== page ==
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University of North Carolina Press


In the 2005 Common-place issue on early America and the Pacific, historians Edward Gray and Alan Taylor observe that the Atlantic studies paradigm, which moves "beyond nations and states as the defining subjects of historical understanding, turning instead to large scale processes" is also particularly "useful for understanding Pacific history" since "dis- ease, migration, trade, and war effected [sic] the Pacific in much the way they effected [sic] the Atlantic." A similar transfer of the Atlantic world model to the Pacific informs David Igler s insistence that, like the Atlantic, the Pacific world was "international before it became national."1 Igler notes that most scholarship on the Pacific has instead relied, however, on a national framework, leaving "too little of this work . . . cast in a comparative, transnational, or transoceanic mold" (par 5). As this critique suggests, it is time to consider not just the exchanges and processes within each of these oceanic worlds but between them as well. In this essay, I examine late eighteenth- and early nineteenth-century Pacific travel writing in precisely such a transoceanic context.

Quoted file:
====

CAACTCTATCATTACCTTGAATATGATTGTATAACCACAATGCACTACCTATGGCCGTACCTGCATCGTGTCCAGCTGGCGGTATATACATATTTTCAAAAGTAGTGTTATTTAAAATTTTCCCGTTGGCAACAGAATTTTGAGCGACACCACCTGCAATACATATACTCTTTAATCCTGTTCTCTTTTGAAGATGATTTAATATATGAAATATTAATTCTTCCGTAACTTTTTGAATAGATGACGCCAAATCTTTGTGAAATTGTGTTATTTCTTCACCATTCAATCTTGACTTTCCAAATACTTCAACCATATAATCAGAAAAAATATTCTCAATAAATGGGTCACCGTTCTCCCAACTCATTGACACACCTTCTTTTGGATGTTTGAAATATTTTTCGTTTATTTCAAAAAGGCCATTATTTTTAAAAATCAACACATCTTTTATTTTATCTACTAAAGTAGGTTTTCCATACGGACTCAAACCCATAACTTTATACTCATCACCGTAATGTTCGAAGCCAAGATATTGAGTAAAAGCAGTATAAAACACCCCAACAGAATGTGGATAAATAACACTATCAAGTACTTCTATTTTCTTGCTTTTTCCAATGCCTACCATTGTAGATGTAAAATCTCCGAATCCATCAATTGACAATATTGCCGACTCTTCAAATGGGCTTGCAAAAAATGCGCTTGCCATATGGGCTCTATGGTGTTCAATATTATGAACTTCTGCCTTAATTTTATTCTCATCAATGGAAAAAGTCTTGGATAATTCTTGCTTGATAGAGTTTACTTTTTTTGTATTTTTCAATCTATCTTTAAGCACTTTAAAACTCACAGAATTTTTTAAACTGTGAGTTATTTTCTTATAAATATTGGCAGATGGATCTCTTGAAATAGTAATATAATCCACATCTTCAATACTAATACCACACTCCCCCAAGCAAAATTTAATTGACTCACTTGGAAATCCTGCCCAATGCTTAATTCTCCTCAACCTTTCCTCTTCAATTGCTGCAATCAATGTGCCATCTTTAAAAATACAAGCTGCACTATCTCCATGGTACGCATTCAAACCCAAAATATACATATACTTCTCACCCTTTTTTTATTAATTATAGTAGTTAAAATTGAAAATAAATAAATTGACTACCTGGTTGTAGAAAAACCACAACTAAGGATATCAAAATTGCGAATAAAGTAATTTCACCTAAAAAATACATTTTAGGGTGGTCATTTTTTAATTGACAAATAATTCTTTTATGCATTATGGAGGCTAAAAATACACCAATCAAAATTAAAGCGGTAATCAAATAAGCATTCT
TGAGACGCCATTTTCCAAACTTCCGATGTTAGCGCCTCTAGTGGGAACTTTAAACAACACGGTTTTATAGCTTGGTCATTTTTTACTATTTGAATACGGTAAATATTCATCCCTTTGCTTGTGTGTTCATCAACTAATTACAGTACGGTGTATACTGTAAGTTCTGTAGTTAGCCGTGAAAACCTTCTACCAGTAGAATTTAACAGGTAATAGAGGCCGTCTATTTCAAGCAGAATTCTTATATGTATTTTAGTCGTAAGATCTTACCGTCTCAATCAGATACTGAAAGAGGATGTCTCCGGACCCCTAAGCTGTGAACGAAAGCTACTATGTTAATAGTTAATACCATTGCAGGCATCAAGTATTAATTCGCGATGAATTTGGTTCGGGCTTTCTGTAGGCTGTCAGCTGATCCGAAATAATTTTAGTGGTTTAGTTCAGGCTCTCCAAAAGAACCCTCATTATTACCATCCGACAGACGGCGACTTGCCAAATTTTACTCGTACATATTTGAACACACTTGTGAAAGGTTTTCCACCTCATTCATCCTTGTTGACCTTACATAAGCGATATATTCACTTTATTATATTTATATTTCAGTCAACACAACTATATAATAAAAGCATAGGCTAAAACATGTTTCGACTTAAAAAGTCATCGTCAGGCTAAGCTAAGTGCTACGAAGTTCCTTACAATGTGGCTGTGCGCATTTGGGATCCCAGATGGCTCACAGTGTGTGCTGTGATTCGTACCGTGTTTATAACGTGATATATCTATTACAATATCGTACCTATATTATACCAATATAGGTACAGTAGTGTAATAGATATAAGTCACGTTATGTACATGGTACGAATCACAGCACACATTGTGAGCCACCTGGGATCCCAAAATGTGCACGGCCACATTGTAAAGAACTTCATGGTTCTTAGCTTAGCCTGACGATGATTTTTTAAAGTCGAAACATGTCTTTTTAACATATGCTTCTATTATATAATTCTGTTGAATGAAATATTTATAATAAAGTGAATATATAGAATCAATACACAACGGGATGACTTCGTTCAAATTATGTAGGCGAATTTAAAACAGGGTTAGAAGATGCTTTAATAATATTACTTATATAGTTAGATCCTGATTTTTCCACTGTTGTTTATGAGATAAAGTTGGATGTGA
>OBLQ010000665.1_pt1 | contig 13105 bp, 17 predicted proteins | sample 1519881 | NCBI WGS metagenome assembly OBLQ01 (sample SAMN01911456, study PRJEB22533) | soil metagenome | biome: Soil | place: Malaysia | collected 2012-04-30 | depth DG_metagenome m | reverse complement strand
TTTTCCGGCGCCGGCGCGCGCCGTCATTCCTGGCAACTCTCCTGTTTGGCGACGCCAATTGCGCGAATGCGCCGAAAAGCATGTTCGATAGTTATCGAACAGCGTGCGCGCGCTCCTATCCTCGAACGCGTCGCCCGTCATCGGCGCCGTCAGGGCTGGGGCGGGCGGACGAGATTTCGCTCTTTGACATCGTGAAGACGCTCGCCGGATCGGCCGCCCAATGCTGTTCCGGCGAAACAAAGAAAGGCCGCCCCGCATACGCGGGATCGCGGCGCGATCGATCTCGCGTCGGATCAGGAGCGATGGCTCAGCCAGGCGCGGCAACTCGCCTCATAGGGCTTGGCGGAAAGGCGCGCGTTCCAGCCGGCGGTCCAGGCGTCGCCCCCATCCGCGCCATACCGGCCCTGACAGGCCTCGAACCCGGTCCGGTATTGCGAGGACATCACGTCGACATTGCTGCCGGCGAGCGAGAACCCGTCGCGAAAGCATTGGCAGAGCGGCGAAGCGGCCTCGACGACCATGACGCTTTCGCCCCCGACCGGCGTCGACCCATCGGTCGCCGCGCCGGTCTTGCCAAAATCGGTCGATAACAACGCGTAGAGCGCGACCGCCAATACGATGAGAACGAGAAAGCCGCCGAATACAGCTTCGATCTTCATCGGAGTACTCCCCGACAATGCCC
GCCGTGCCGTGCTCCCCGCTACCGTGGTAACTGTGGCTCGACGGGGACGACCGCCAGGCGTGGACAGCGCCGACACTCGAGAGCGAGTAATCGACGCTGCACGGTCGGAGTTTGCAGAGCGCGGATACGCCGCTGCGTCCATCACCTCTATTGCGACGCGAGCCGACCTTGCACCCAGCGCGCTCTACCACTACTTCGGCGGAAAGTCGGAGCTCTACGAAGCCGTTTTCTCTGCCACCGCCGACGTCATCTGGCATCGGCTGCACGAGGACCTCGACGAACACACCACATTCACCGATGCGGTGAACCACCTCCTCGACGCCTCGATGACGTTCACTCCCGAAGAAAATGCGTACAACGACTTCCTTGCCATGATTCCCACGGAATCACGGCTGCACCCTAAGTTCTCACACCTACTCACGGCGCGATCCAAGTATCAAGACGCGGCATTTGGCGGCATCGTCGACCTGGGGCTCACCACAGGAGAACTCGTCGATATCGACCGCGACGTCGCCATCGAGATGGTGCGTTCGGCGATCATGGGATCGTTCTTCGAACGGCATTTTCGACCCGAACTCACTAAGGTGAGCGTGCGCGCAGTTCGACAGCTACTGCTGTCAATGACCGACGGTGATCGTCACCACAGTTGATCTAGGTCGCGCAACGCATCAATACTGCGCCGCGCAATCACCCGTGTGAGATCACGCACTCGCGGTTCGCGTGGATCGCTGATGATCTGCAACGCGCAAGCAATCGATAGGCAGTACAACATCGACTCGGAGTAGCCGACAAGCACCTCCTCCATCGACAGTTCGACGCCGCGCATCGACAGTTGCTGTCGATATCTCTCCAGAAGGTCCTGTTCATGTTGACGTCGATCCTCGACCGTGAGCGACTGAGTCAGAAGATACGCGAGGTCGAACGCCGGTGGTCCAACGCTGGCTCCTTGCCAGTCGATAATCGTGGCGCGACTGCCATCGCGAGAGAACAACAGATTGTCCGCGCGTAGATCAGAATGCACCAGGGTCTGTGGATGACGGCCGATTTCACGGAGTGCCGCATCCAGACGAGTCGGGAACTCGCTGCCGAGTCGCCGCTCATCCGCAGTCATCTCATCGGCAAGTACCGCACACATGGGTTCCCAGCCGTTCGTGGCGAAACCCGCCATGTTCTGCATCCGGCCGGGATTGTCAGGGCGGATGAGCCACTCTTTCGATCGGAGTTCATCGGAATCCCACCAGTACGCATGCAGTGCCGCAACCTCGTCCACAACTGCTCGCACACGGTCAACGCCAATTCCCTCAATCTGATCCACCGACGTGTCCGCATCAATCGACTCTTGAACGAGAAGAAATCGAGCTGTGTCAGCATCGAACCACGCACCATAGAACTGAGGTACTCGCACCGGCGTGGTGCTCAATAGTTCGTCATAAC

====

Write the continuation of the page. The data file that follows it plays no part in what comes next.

Copyright © 2011 by the University of North Carolina Press. Used by permission of the publisher.



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